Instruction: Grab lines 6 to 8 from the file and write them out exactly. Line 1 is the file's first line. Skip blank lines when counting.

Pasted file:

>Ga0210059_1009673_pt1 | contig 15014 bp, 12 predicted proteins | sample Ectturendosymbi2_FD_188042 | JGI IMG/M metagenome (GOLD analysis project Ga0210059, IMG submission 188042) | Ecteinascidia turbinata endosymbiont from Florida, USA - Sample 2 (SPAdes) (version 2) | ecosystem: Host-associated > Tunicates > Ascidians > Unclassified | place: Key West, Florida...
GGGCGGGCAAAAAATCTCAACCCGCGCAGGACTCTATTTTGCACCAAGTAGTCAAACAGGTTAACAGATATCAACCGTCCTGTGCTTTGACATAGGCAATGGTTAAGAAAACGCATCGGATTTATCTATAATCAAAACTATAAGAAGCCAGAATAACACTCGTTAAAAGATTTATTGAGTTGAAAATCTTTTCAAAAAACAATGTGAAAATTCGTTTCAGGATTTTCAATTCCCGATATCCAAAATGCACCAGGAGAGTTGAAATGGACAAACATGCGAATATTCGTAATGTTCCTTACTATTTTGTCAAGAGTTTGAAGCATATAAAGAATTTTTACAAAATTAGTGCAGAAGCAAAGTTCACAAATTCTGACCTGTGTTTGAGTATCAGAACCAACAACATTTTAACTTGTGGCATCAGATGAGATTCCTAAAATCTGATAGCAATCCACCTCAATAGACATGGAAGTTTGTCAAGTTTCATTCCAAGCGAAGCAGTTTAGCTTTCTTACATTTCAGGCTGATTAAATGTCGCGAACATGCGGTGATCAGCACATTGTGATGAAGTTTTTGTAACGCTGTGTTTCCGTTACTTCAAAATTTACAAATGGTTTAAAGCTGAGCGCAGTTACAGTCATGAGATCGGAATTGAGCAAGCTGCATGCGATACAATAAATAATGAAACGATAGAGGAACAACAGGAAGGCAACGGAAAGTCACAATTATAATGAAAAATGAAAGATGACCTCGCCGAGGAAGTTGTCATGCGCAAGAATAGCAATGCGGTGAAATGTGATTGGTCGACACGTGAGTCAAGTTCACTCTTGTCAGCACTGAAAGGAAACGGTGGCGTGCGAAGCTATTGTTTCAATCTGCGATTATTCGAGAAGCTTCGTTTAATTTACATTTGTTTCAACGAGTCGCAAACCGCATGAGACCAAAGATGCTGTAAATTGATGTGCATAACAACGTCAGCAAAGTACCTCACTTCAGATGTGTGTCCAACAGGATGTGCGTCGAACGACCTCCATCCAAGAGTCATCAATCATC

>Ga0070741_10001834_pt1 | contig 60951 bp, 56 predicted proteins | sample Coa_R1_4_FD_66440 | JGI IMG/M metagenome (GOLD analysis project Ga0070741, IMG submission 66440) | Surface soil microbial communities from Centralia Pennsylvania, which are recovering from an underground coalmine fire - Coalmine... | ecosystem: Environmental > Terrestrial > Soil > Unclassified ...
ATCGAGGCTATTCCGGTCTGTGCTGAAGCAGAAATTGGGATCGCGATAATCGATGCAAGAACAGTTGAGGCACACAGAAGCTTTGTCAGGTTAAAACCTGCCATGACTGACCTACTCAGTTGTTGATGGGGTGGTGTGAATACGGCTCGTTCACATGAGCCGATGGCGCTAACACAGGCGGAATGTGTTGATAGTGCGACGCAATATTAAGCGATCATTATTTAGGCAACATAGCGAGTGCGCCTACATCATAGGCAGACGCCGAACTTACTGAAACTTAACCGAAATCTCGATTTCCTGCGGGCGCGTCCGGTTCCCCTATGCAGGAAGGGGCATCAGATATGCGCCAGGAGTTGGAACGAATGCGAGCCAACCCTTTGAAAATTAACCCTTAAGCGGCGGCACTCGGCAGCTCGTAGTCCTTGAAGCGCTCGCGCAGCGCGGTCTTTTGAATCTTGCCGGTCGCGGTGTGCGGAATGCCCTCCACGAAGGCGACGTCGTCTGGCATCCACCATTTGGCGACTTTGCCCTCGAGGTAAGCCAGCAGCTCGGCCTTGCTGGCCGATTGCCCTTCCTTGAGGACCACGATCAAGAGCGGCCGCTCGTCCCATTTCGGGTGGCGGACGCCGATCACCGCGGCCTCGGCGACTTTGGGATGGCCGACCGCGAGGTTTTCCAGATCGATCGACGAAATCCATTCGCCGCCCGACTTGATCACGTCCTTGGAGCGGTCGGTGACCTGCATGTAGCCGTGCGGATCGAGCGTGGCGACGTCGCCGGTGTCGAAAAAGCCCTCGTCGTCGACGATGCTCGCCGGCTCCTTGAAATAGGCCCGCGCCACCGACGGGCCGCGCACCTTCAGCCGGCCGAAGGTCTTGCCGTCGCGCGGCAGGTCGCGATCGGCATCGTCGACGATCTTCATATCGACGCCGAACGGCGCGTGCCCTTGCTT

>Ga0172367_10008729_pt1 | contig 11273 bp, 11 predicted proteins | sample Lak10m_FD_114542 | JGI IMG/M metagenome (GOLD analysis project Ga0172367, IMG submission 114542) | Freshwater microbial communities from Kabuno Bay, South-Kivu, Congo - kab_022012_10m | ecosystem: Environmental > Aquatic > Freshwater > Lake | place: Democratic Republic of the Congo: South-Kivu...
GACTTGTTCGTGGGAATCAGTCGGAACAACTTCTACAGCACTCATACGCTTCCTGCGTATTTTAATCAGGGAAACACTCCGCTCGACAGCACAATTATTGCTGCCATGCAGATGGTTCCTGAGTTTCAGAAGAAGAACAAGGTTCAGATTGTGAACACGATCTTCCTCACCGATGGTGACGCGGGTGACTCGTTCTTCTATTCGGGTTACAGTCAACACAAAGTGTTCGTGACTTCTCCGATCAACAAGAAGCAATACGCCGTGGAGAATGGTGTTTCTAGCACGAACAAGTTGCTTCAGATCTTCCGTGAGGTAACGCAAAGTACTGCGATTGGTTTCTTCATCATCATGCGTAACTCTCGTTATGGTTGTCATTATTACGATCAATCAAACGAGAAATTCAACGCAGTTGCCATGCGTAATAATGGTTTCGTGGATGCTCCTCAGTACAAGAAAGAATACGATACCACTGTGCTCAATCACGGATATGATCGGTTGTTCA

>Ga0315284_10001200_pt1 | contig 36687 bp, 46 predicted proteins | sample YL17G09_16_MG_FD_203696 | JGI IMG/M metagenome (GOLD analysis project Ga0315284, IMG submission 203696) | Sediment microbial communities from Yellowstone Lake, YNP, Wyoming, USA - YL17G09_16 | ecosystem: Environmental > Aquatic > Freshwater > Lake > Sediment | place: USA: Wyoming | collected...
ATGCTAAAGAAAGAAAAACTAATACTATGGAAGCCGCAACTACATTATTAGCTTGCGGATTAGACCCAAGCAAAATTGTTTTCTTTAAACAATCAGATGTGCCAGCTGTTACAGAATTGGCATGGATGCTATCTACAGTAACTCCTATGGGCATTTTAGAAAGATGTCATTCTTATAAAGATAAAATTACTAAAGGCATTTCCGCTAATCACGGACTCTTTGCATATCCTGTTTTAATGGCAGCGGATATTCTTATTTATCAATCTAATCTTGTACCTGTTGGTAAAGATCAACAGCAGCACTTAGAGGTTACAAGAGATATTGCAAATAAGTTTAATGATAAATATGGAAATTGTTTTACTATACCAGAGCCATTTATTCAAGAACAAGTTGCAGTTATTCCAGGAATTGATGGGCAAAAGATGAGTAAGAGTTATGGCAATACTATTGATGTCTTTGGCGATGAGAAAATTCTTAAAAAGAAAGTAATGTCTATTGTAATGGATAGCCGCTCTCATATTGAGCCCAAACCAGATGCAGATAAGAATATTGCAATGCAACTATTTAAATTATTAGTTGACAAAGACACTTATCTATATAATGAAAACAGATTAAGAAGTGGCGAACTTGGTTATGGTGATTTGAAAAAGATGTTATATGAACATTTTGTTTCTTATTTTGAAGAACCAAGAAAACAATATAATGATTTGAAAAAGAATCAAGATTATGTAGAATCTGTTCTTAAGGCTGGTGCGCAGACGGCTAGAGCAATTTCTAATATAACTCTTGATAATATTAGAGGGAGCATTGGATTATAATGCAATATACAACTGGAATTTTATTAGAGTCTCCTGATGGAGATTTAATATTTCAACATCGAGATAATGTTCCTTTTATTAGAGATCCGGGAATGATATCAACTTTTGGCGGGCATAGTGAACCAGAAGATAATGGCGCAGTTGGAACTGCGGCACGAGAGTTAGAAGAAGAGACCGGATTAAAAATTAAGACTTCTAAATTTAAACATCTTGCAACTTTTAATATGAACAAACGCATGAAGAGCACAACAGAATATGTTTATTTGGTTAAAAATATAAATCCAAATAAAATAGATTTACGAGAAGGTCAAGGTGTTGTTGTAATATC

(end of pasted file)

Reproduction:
GACTTGTTCGTGGGAATCAGTCGGAACAACTTCTACAGCACTCATACGCTTCCTGCGTATTTTAATCAGGGAAACACTCCGCTCGACAGCACAATTATTGCTGCCATGCAGATGGTTCCTGAGTTTCAGAAGAAGAACAAGGTTCAGATTGTGAACACGATCTTCCTCACCGATGGTGACGCGGGTGACTCGTTCTTCTATTCGGGTTACAGTCAACACAAAGTGTTCGTGACTTCTCCGATCAACAAGAAGCAATACGCCGTGGAGAATGGTGTTTCTAGCACGAACAAGTTGCTTCAGATCTTCCGTGAGGTAACGCAAAGTACTGCGATTGGTTTCTTCATCATCATGCGTAACTCTCGTTATGGTTGTCATTATTACGATCAATCAAACGAGAAATTCAACGCAGTTGCCATGCGTAATAATGGTTTCGTGGATGCTCCTCAGTACAAGAAAGAATACGATACCACTGTGCTCAATCACGGATATGATCGGTTGTTCA

>Ga0315284_10001200_pt1 | contig 36687 bp, 46 predicted proteins | sample YL17G09_16_MG_FD_203696 | JGI IMG/M metagenome (GOLD analysis project Ga0315284, IMG submission 203696) | Sediment microbial communities from Yellowstone Lake, YNP, Wyoming, USA - YL17G09_16 | ecosystem: Environmental > Aquatic > Freshwater > Lake > Sediment | place: USA: Wyoming | collected...
ATGCTAAAGAAAGAAAAACTAATACTATGGAAGCCGCAACTACATTATTAGCTTGCGGATTAGACCCAAGCAAAATTGTTTTCTTTAAACAATCAGATGTGCCAGCTGTTACAGAATTGGCATGGATGCTATCTACAGTAACTCCTATGGGCATTTTAGAAAGATGTCATTCTTATAAAGATAAAATTACTAAAGGCATTTCCGCTAATCACGGACTCTTTGCATATCCTGTTTTAATGGCAGCGGATATTCTTATTTATCAATCTAATCTTGTACCTGTTGGTAAAGATCAACAGCAGCACTTAGAGGTTACAAGAGATATTGCAAATAAGTTTAATGATAAATATGGAAATTGTTTTACTATACCAGAGCCATTTATTCAAGAACAAGTTGCAGTTATTCCAGGAATTGATGGGCAAAAGATGAGTAAGAGTTATGGCAATACTATTGATGTCTTTGGCGATGAGAAAATTCTTAAAAAGAAAGTAATGTCTATTGTAATGGATAGCCGCTCTCATATTGAGCCCAAACCAGATGCAGATAAGAATATTGCAATGCAACTATTTAAATTATTAGTTGACAAAGACACTTATCTATATAATGAAAACAGATTAAGAAGTGGCGAACTTGGTTATGGTGATTTGAAAAAGATGTTATATGAACATTTTGTTTCTTATTTTGAAGAACCAAGAAAACAATATAATGATTTGAAAAAGAATCAAGATTATGTAGAATCTGTTCTTAAGGCTGGTGCGCAGACGGCTAGAGCAATTTCTAATATAACTCTTGATAATATTAGAGGGAGCATTGGATTATAATGCAATATACAACTGGAATTTTATTAGAGTCTCCTGATGGAGATTTAATATTTCAACATCGAGATAATGTTCCTTTTATTAGAGATCCGGGAATGATATCAACTTTTGGCGGGCATAGTGAACCAGAAGATAATGGCGCAGTTGGAACTGCGGCACGAGAGTTAGAAGAAGAGACCGGATTAAAAATTAAGACTTCTAAATTTAAACATCTTGCAACTTTTAATATGAACAAACGCATGAAGAGCACAACAGAATATGTTTATTTGGTTAAAAATATAAATCCAAATAAAATAGATTTACGAGAAGGTCAAGGTGTTGTTGTAATATC